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Infusion: Engaging youth in social justice issues

November 16, 2011

By Robert Gelchion

After 25 years as the head of the Chattahoochee Valley Episcopal Ministry (CVEM), a Jubilee Ministry in Columbus, Ga., Vicky Partin was searching for a new “wavelength” to challenge the next generation to meet the future.

Her answer was Infusion, a program designed to create that vibration among the high school youth around Columbus. Founded in 2006, its purpose is to recruit, mentor and shape community leaders.

Partin and three members of The Infusion Youth Leadership Program – Abby Brown, Olivia Cohen and Will Hutwagner – led a workshop on “Engaging Youth in Social Justice Issues” at Everyone Everywhere 2011. Click here for a printable version of their powerpoint.

“I was concerned about who the future leaders of outreach programs would be,” Partin said. “I wanted to lift up the young leaders of tomorrow.”

The program welcomes 15 students a year and lasts for nine months.  “We recruit students in the 10th, 11th and 12th grades,” Partin said. “We have Jews, Muslims and Christians of different denominations.”

When they complete the program, there is no graduation ceremony, but a celebration that focuses on fellowship. “It’s more like a family celebration,” Partin said.

Students bore in on certain issues. One of the biggest these days is environmental justice, Partin said. “We use the theme in our literacy tutoring program. The program, BEALLWOOD READS, is a literacy program for children K-3 in low wealth neighborhoods.”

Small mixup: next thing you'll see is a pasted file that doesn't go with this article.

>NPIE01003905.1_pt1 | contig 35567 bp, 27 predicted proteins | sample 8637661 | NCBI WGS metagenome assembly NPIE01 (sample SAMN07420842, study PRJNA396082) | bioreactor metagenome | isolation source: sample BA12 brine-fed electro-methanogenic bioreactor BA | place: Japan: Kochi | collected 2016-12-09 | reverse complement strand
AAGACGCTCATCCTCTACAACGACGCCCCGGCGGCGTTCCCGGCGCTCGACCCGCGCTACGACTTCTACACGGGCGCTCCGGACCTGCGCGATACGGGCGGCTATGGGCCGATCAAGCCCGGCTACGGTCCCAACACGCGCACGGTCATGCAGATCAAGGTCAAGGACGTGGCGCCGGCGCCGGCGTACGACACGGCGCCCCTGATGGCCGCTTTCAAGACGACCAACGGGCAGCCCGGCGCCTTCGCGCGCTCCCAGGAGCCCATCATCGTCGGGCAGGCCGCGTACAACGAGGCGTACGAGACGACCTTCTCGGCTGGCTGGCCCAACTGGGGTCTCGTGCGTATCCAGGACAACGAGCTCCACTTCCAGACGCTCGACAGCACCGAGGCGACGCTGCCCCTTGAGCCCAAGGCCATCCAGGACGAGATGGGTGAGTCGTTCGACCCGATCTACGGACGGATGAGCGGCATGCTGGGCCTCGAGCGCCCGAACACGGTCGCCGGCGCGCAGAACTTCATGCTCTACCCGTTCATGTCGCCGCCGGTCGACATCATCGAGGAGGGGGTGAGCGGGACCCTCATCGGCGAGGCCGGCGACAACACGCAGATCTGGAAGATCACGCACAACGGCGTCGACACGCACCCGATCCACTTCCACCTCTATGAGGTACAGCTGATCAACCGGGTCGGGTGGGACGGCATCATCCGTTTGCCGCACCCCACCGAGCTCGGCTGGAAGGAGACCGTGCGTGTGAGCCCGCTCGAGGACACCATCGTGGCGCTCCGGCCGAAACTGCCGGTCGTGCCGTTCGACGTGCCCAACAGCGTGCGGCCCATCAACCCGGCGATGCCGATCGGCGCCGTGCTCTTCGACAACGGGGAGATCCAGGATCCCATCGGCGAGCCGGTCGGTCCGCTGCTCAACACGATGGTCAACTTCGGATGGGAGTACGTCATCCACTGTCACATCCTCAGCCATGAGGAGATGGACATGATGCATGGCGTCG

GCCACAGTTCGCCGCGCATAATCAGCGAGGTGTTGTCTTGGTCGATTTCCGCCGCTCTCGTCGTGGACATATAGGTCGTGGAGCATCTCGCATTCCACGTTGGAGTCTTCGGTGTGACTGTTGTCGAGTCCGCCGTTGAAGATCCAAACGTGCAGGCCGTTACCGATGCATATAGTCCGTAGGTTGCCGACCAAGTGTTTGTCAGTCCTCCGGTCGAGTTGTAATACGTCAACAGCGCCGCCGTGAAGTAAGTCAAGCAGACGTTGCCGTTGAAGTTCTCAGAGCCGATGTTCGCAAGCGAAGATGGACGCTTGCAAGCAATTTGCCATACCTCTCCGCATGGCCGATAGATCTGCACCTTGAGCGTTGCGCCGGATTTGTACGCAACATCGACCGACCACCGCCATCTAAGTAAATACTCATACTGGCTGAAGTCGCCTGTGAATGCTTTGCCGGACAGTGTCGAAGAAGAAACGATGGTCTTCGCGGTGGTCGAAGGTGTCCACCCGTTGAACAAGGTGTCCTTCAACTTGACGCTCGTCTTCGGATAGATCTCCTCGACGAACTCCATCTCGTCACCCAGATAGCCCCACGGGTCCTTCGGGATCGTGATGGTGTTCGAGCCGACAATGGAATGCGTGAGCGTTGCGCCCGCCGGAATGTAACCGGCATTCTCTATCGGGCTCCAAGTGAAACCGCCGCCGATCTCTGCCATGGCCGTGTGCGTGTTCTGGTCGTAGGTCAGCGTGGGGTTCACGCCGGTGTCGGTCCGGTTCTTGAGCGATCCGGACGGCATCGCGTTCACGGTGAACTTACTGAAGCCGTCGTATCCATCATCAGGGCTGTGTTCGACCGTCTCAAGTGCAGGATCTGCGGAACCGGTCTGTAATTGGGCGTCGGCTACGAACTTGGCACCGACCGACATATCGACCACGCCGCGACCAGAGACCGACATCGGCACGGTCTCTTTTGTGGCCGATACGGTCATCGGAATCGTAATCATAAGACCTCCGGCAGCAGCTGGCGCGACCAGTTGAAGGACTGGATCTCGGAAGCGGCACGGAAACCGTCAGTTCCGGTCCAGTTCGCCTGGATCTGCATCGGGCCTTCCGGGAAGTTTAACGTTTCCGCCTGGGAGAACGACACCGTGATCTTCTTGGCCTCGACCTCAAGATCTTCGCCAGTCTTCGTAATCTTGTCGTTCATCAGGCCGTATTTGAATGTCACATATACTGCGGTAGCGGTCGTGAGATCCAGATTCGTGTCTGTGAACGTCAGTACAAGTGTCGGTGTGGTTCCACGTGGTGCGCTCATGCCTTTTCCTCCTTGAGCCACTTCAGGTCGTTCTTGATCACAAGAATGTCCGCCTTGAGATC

Using literacy programs combined with social issues is Infusion’s way of doing things, it appears. Also, programs come from the bottom up.

Vicky Partin

Harvesting for Hope is an initiative founded by two brothers. The garden is tended by Infusion students and promotes learning about topics such as urban agriculture and sustainability. And then the produce from the garden goes to the Beallwood neighborhood.

As part of their training, students must submit written proposals, which are implemented upon approval. Infusion helps students meet their community service obligations and does not charge them to be a member.

Applicants must provide written references and also have a personal interview before selection. Partin said many who are not accepted initially reapply. Students chosen have to commit to 10 hours a month, participate in a weekend retreat and go on a mission trip to serve the needy.

Infusion is part of the larger CVEM ministry, which Partin founded in 1980.   Other ministry programs include: Brown Bag of Columbus (GA), which provides extra food to needy communities; Conversation Café, which helps empower women and guides them toward self-sufficiency.

Partin’s roots in founding CVEM go back to a spiritual call she said she received. “A friend in my group said I was being called.”

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